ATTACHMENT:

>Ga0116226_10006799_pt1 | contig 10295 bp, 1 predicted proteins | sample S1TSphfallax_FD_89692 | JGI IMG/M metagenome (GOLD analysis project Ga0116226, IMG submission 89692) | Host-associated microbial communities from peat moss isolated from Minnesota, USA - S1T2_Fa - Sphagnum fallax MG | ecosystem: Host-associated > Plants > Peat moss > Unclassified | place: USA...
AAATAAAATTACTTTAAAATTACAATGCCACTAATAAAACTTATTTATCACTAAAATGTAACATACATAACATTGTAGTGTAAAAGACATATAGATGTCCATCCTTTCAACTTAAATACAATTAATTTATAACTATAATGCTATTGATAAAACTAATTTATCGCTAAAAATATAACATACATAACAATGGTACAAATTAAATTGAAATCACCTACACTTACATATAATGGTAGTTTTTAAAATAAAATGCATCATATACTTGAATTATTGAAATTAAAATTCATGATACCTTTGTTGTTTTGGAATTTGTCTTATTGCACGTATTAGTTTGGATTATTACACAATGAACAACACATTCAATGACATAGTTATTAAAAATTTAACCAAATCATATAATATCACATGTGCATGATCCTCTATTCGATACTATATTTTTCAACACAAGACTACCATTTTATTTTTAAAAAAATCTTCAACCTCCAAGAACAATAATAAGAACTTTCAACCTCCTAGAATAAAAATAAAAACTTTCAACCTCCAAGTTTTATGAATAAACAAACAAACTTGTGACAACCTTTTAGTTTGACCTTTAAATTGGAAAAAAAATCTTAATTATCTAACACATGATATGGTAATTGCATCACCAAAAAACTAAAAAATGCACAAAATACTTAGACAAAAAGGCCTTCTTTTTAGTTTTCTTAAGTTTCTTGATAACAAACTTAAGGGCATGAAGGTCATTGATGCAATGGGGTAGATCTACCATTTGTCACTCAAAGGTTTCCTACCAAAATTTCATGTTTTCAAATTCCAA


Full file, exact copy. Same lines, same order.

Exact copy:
>Ga0116226_10006799_pt1 | contig 10295 bp, 1 predicted proteins | sample S1TSphfallax_FD_89692 | JGI IMG/M metagenome (GOLD analysis project Ga0116226, IMG submission 89692) | Host-associated microbial communities from peat moss isolated from Minnesota, USA - S1T2_Fa - Sphagnum fallax MG | ecosystem: Host-associated > Plants > Peat moss > Unclassified | place: USA...
AAATAAAATTACTTTAAAATTACAATGCCACTAATAAAACTTATTTATCACTAAAATGTAACATACATAACATTGTAGTGTAAAAGACATATAGATGTCCATCCTTTCAACTTAAATACAATTAATTTATAACTATAATGCTATTGATAAAACTAATTTATCGCTAAAAATATAACATACATAACAATGGTACAAATTAAATTGAAATCACCTACACTTACATATAATGGTAGTTTTTAAAATAAAATGCATCATATACTTGAATTATTGAAATTAAAATTCATGATACCTTTGTTGTTTTGGAATTTGTCTTATTGCACGTATTAGTTTGGATTATTACACAATGAACAACACATTCAATGACATAGTTATTAAAAATTTAACCAAATCATATAATATCACATGTGCATGATCCTCTATTCGATACTATATTTTTCAACACAAGACTACCATTTTATTTTTAAAAAAATCTTCAACCTCCAAGAACAATAATAAGAACTTTCAACCTCCTAGAATAAAAATAAAAACTTTCAACCTCCAAGTTTTATGAATAAACAAACAAACTTGTGACAACCTTTTAGTTTGACCTTTAAATTGGAAAAAAAATCTTAATTATCTAACACATGATATGGTAATTGCATCACCAAAAAACTAAAAAATGCACAAAATACTTAGACAAAAAGGCCTTCTTTTTAGTTTTCTTAAGTTTCTTGATAACAAACTTAAGGGCATGAAGGTCATTGATGCAATGGGGTAGATCTACCATTTGTCACTCAAAGGTTTCCTACCAAAATTTCATGTTTTCAAATTCCAA